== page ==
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Poland and the Holocaust

On February 6 of this year, Poland’s president signed legislation making it a crime to suggest that Poland bore any responsibility for atrocities committed by Nazi Germany. The law threatens up to three years imprisonment for anyone who “publicly and untruthfully assigns responsibility or co-responsibility to the Polish Nation or the Polish State for Nazi crimes.” 

Growing up in Israel in the 1970s, not only were my own grandparents Holocaust survivors, but so were many of my friends’ parents and grandparents. Some hardly ever talked about their horrific experiences, and some cherished any opportunity to tell their stories. It is not that any of them who are still alive would have cared much, but under the new Polish law most of them would have been subjected to incarceration in a Polish prison should they ever go and visit. “The Poles were worse than the Nazis” was a common phrase uttered by the former Polish Jews. One of the only times I can remember my grandfather being short with me was when I asked him to teach me some words in Polish. “I swore to never say another word in Polish,” he said and changed the subject. The irony is that neither he, nor anyone else I knew, had such a deep level of resentment toward the Germans. Of course, they knew that it was the Germans who murdered their families and destroyed their community. But it seemed that their deep sense of betrayal by the Poles was stronger than their hatred of the Germans.  

This is the place to note that there are more Poles on the list of the Righteous Amongst the Nations (non-Jews who risked their lives during the Holocaust to save Jews) than any other nationality. We also have to remember that over 2 million Poles were killed during the war (not including the 3 million Polish Jews). But still, it’s impossible to deny that many Poles collaborated with the Nazis because of greed, religion, or self-preservation.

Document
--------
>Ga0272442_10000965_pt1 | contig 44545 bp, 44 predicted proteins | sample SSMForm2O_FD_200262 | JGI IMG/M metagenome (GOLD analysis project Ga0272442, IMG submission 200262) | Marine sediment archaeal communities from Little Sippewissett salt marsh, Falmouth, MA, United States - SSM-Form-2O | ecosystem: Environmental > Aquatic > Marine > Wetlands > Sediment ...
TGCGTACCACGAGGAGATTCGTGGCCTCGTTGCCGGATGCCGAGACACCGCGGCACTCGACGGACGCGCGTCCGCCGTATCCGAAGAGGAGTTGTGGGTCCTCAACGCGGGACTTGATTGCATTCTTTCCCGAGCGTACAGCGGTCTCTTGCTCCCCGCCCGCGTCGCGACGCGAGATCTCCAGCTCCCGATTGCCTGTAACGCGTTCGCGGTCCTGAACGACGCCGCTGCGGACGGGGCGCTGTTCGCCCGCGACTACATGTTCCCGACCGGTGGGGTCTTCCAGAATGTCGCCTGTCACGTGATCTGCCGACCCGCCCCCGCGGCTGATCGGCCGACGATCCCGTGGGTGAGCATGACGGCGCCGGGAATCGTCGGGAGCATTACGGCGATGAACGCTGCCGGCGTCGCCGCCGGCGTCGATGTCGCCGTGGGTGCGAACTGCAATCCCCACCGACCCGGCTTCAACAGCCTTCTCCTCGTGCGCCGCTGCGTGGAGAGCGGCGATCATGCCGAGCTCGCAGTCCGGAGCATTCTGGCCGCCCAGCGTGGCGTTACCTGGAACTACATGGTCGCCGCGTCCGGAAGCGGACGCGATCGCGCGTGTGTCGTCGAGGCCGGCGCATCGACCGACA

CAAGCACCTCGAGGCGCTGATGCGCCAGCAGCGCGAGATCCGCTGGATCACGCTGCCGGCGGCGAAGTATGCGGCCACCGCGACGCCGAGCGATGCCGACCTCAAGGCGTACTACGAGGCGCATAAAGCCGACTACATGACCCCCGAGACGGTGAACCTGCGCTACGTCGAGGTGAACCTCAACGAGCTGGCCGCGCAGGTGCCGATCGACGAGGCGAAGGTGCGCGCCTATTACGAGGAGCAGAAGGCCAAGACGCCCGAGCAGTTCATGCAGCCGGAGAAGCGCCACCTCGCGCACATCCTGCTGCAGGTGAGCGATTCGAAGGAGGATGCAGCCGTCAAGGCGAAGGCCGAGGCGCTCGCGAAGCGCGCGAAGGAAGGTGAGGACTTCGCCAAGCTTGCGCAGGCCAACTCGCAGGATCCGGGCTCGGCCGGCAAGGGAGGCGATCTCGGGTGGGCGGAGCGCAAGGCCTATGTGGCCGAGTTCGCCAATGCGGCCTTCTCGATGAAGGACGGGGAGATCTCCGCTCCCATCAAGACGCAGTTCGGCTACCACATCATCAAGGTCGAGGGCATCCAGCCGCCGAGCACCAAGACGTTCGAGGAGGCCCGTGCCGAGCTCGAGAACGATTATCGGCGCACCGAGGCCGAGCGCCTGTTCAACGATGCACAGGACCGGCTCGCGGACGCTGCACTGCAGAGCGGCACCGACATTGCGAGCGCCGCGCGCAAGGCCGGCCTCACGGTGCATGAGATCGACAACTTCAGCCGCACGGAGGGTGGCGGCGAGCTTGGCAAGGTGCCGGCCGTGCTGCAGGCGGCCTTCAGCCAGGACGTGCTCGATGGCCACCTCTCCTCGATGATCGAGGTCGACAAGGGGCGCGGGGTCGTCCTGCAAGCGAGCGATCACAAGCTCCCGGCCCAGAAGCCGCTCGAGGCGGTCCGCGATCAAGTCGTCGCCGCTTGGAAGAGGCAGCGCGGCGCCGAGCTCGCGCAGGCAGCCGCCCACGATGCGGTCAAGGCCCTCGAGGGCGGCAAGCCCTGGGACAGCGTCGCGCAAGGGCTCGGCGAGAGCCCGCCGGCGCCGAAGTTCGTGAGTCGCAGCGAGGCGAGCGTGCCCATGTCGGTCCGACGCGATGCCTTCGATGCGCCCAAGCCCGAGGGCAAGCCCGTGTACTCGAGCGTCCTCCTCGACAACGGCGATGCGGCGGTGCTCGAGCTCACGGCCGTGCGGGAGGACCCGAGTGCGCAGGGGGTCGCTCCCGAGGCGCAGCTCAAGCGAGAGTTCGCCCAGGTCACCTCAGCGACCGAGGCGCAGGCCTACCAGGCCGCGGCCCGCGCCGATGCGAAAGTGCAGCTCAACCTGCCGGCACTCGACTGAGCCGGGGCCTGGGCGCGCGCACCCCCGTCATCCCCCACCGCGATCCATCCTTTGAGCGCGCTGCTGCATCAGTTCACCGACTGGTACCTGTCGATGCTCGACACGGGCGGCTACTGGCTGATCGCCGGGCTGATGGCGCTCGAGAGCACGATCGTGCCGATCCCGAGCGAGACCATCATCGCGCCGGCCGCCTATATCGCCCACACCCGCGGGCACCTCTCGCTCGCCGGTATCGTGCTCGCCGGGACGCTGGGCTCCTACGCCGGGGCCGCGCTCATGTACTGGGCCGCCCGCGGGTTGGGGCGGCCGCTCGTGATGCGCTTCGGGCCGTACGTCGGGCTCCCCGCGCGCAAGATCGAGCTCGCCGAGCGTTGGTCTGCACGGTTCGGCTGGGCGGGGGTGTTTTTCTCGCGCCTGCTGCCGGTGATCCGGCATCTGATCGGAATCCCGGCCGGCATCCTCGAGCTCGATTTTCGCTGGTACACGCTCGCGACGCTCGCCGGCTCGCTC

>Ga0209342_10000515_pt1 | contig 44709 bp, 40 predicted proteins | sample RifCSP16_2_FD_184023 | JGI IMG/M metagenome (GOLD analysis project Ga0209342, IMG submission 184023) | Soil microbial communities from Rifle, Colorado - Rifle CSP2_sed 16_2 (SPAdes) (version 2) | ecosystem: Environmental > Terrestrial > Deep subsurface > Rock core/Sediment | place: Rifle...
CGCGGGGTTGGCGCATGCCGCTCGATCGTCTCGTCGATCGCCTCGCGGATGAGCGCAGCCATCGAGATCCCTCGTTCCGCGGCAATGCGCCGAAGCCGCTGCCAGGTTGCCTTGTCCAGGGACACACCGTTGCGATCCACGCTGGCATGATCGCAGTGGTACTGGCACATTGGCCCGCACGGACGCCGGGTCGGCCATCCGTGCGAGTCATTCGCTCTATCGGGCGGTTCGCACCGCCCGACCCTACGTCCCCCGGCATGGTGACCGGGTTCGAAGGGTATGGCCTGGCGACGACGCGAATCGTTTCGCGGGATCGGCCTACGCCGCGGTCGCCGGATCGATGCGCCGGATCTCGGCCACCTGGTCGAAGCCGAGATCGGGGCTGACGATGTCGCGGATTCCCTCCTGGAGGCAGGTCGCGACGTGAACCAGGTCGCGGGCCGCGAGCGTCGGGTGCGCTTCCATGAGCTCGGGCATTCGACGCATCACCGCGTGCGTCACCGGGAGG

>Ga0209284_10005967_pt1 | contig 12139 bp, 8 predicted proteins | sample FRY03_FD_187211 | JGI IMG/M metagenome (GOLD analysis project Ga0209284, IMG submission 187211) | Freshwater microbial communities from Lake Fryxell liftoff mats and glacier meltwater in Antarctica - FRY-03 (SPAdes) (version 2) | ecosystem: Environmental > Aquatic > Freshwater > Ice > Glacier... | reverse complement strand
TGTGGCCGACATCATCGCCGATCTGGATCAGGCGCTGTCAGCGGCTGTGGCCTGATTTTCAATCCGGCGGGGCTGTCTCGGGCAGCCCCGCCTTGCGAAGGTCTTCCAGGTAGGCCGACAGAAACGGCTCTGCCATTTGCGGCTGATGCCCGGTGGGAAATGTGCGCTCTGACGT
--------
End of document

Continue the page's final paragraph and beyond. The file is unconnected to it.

Even prior to World War II, anti-Semitism was a prevalent factor in Polish society, and the government took steps to exclude Jews from key sectors of public life. On the eve of the Holocaust, Polish Jews made up 10 percent of the population (one-third of the residents of the capital city of Warsaw). Some Polish politicians were bothered by what they saw as vast Jewish influence, and pressed for a mass emigration of Poland’s Jewish population.

It is true that all the Death Camps on Polish land were built and operated by the Germans, but we also know that as the Germans implemented killing on an immense scale, they drew upon Polish police forces and railroad personnel for logistical support and to guard the ghettos.  The Polish Blue Police enforced German anti-Jewish policies such as restrictions on the use of public transportation and curfews, as well as the devastating and bloody liquidation of ghettos in occupied Poland from 1942-1943. There are endless stories of Poles who often helped in the identification and exposure of Jews in hiding. Many Jews who were able to obtain false documents were subjected to systematic blackmail by their Polish neighbors who stripped them of their last possession and forced them to flee for their lives. 

There are also well-documented incidents where locals carried out violent riots and murdered their Jewish neighbors. The most infamous episode is the massacre in the town of Jedwabne in the summer of 1941 when hundreds of Jews were burned alive by their Polish neighbors.

My goal in writing this article is not to cause any of you to hate the Poles, but rather to illustrate how important it is to have an honest discussion of the past, and not to bury it under cowardly laws. Poland, which is located between Germany and Russia, had more than its fair share of suffering, and despite that, some Poles sacrificed their lives to save Jews. But unless we learn the entire story’s history, good and evil, we will never be able to learn from it and are therefore bound to repeat it.

Wed, December 2 2020 16 Kislev 5781